There are numerous medications that have been implicated in the genesis of the drug, including antidepressants (especially SSRIs), antipsychotics, and opioids. The same is true for beta-blockers and various medications that can cause hyperprolactinemia.
The identification of the onset of the ailment is crucial, whether it is long-standing or acquired. Then, understanding whether the condition is generalized or situational is also critical to understanding the problem. Asking patients to describe a typical sexual encounter is often a useful tactic for revive possible contributing factors.
Asking about how long a man tries to have sex before stopping can also provide valuable information about the problem. Some older men, due to inadequate upper-body strength exercise reserve, cease sex earlier than they did when they were younger.
Several lifestyle changes include: steps to improve intimacy, reducing the frequency of masturbation, changing masturbation style, and decreasing alcohol consumption.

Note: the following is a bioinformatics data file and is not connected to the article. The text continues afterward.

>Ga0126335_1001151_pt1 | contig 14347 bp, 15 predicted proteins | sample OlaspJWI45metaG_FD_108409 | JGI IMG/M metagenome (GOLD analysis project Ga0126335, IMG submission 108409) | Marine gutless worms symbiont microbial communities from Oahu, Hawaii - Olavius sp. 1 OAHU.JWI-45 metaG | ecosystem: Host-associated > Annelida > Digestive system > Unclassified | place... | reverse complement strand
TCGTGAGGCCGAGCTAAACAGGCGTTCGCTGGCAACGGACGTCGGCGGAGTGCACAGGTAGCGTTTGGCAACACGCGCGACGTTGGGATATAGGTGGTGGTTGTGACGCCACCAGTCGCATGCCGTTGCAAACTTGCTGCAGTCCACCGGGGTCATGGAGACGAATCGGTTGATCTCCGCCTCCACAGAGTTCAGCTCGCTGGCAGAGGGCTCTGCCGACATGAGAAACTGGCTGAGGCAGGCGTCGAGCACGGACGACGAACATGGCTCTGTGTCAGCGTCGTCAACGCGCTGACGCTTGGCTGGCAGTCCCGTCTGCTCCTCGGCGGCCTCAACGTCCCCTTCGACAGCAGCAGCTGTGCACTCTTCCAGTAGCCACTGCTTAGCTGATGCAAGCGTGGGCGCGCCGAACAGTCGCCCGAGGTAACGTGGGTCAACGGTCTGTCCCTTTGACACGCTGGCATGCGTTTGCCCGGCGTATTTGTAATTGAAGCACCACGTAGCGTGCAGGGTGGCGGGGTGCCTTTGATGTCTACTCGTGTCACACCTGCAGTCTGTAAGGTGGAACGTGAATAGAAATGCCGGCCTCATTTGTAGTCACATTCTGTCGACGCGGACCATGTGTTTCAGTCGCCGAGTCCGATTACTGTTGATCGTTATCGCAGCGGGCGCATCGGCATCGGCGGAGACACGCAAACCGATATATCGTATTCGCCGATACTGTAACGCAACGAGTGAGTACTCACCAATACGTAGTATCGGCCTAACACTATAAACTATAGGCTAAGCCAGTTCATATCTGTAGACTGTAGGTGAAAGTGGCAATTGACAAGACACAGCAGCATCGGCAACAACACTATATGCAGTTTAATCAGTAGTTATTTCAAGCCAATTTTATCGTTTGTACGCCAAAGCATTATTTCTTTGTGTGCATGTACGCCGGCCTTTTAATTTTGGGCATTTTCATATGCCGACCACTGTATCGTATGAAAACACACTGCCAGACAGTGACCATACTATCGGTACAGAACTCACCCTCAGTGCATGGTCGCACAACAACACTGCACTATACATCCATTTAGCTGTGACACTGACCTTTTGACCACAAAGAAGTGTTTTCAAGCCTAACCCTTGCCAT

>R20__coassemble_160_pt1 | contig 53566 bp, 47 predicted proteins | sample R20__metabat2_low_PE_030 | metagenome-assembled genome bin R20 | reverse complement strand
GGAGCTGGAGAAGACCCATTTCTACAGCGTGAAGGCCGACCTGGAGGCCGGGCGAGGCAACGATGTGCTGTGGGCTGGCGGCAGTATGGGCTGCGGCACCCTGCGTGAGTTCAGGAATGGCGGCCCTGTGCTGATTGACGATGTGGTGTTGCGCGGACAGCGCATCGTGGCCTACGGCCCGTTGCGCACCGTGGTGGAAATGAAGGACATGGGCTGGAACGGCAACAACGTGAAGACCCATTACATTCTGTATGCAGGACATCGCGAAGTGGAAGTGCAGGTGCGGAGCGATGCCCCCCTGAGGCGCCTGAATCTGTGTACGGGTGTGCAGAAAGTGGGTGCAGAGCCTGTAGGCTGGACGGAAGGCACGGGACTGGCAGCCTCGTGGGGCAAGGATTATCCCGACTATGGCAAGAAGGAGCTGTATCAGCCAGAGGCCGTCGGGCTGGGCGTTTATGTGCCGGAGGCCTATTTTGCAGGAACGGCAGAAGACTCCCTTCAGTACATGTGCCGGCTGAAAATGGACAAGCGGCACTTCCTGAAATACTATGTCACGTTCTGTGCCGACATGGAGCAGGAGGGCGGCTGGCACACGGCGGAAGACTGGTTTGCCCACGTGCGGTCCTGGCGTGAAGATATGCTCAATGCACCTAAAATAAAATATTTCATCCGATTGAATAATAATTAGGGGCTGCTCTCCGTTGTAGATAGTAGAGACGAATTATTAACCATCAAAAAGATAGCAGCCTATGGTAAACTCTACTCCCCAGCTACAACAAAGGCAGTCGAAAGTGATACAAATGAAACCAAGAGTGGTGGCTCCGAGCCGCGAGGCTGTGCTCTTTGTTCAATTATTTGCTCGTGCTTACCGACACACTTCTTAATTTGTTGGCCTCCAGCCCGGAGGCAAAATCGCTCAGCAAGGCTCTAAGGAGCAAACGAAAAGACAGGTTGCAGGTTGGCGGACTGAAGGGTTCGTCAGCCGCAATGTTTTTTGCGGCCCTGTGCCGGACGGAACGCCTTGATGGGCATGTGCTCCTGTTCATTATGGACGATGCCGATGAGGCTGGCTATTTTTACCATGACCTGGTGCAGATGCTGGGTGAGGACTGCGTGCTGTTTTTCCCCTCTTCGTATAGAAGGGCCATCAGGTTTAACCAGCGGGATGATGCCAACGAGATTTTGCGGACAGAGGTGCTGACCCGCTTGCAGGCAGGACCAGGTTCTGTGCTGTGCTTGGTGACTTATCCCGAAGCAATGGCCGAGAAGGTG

Once the organic causes have been ruled out and in some cases, the patient can benefit from a comprehensive psychosexual evaluation (together with his partner). There are numerous types of psychotherapy techniques that have been used, including: retraining/desensitizing masturbation, adjusting sexual fantasies, changing arousal methods, sex education, reducing sexual anxiety, increasing genital stimulation, and the role of playing an orgasm alone or with your partner.
Bupropion 15 – 60 mg 150 mg (inhibits reuptake of dopamine and noradrenaline)
Cyproheptadine 4 – 12 mg(antihistamine)
Amantadine 100 – 400 mg 75 – 100 mg (dopaminergic agonist)
Yohimbine 20 – 40 mg (an adrenergic receptor blocker α-2)
Oxytocin 20 – 24 IU (an intranasal peptide)
Cabergoline 0.5 mg (in case of hyperprolactinemia)
Testosterone supplementation (in case of deficit)
First, we might consider withdrawing any offensive medication if possible, such as SSRIs, although our clinical practice consists of contacting the doctor who prescribes SSRIs and asking him or her to coordinate drug manipulation (vacation, substitution or cessation of treatment) and monitor the patient.
In select and recalcitrant patients who have failed with all other conservative methods, the EEJ is a viable option for recovering semen for fertility purposes. Electroejaculation requires transrectal probe placement and low-level electrical current delivery in patients without spinal cord injury.